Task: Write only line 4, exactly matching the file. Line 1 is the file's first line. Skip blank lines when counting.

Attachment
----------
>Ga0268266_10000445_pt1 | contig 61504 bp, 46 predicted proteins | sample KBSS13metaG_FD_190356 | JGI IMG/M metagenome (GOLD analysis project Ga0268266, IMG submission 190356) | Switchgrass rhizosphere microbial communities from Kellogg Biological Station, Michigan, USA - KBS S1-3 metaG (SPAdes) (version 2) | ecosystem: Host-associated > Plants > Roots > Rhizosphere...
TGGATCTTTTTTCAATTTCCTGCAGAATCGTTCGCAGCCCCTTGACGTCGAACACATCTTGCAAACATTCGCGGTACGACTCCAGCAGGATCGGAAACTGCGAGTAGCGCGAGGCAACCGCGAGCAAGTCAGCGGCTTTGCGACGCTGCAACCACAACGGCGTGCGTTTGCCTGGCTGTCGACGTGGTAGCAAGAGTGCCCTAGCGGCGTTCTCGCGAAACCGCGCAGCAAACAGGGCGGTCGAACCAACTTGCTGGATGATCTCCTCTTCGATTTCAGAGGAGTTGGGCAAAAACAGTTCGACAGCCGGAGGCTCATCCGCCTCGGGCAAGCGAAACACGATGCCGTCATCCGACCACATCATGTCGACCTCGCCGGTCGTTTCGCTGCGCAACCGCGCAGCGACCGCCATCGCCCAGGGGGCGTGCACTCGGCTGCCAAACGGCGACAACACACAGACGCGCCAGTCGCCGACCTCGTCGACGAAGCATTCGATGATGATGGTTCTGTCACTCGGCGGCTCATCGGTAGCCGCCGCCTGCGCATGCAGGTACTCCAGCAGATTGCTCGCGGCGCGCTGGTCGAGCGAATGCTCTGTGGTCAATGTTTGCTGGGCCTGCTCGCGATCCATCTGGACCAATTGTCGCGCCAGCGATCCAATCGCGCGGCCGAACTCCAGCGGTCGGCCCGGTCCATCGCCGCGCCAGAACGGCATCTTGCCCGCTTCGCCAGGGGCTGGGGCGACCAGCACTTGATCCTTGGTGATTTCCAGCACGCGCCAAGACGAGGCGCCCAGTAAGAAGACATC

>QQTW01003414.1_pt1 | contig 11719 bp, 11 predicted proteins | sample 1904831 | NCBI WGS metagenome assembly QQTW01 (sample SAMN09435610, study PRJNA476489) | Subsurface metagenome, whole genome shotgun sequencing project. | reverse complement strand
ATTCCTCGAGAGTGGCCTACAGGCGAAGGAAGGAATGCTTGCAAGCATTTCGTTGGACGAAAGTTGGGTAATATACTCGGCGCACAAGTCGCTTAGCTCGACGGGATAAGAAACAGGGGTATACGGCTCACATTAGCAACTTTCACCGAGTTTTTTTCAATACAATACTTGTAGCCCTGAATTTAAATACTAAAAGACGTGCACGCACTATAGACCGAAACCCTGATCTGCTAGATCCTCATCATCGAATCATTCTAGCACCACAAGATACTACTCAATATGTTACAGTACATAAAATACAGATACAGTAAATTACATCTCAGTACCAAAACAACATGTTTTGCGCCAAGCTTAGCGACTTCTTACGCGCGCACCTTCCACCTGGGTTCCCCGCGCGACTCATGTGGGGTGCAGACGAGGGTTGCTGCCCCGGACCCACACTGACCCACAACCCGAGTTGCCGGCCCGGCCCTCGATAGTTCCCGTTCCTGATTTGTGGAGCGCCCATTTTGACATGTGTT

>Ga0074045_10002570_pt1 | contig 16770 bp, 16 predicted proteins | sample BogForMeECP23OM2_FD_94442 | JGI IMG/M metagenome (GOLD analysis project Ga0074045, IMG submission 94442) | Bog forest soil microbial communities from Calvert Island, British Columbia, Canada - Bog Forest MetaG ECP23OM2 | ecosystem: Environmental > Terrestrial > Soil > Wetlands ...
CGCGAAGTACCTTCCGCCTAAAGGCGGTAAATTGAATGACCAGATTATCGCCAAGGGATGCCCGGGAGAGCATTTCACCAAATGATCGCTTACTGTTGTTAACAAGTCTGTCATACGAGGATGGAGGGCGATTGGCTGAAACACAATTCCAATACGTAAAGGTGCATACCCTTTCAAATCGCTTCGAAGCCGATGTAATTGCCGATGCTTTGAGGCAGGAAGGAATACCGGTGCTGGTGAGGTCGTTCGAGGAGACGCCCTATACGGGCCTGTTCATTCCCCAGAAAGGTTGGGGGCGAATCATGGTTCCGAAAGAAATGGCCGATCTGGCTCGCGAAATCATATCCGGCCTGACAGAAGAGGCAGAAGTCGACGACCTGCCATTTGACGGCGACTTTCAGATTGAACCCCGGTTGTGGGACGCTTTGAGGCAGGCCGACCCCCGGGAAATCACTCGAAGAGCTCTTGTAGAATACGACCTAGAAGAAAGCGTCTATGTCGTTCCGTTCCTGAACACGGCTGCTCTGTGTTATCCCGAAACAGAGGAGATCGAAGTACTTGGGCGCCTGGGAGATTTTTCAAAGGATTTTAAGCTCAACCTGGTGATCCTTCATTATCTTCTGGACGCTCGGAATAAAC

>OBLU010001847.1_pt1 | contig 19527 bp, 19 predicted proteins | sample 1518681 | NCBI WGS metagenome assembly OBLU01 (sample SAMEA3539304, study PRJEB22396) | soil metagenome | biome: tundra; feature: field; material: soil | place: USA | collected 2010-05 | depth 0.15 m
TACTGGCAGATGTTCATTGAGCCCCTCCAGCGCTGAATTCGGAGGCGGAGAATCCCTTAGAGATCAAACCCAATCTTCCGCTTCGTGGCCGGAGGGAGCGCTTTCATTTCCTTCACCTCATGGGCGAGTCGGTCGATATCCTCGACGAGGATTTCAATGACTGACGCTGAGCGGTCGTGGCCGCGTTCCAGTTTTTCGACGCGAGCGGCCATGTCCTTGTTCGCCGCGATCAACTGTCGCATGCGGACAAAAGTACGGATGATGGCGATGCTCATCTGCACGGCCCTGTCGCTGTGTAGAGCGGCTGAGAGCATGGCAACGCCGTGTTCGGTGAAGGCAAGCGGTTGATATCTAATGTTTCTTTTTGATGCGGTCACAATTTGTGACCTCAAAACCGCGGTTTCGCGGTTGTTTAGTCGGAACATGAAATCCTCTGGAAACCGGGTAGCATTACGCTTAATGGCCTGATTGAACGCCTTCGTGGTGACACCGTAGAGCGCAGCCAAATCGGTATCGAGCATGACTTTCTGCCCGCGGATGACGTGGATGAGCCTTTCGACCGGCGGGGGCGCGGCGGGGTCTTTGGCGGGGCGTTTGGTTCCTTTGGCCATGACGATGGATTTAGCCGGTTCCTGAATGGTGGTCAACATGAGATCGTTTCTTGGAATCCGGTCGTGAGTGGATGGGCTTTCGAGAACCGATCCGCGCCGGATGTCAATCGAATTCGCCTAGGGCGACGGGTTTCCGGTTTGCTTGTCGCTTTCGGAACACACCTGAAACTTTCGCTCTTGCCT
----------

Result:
ATTCCTCGAGAGTGGCCTACAGGCGAAGGAAGGAATGCTTGCAAGCATTTCGTTGGACGAAAGTTGGGTAATATACTCGGCGCACAAGTCGCTTAGCTCGACGGGATAAGAAACAGGGGTATACGGCTCACATTAGCAACTTTCACCGAGTTTTTTTCAATACAATACTTGTAGCCCTGAATTTAAATACTAAAAGACGTGCACGCACTATAGACCGAAACCCTGATCTGCTAGATCCTCATCATCGAATCATTCTAGCACCACAAGATACTACTCAATATGTTACAGTACATAAAATACAGATACAGTAAATTACATCTCAGTACCAAAACAACATGTTTTGCGCCAAGCTTAGCGACTTCTTACGCGCGCACCTTCCACCTGGGTTCCCCGCGCGACTCATGTGGGGTGCAGACGAGGGTTGCTGCCCCGGACCCACACTGACCCACAACCCGAGTTGCCGGCCCGGCCCTCGATAGTTCCCGTTCCTGATTTGTGGAGCGCCCATTTTGACATGTGTT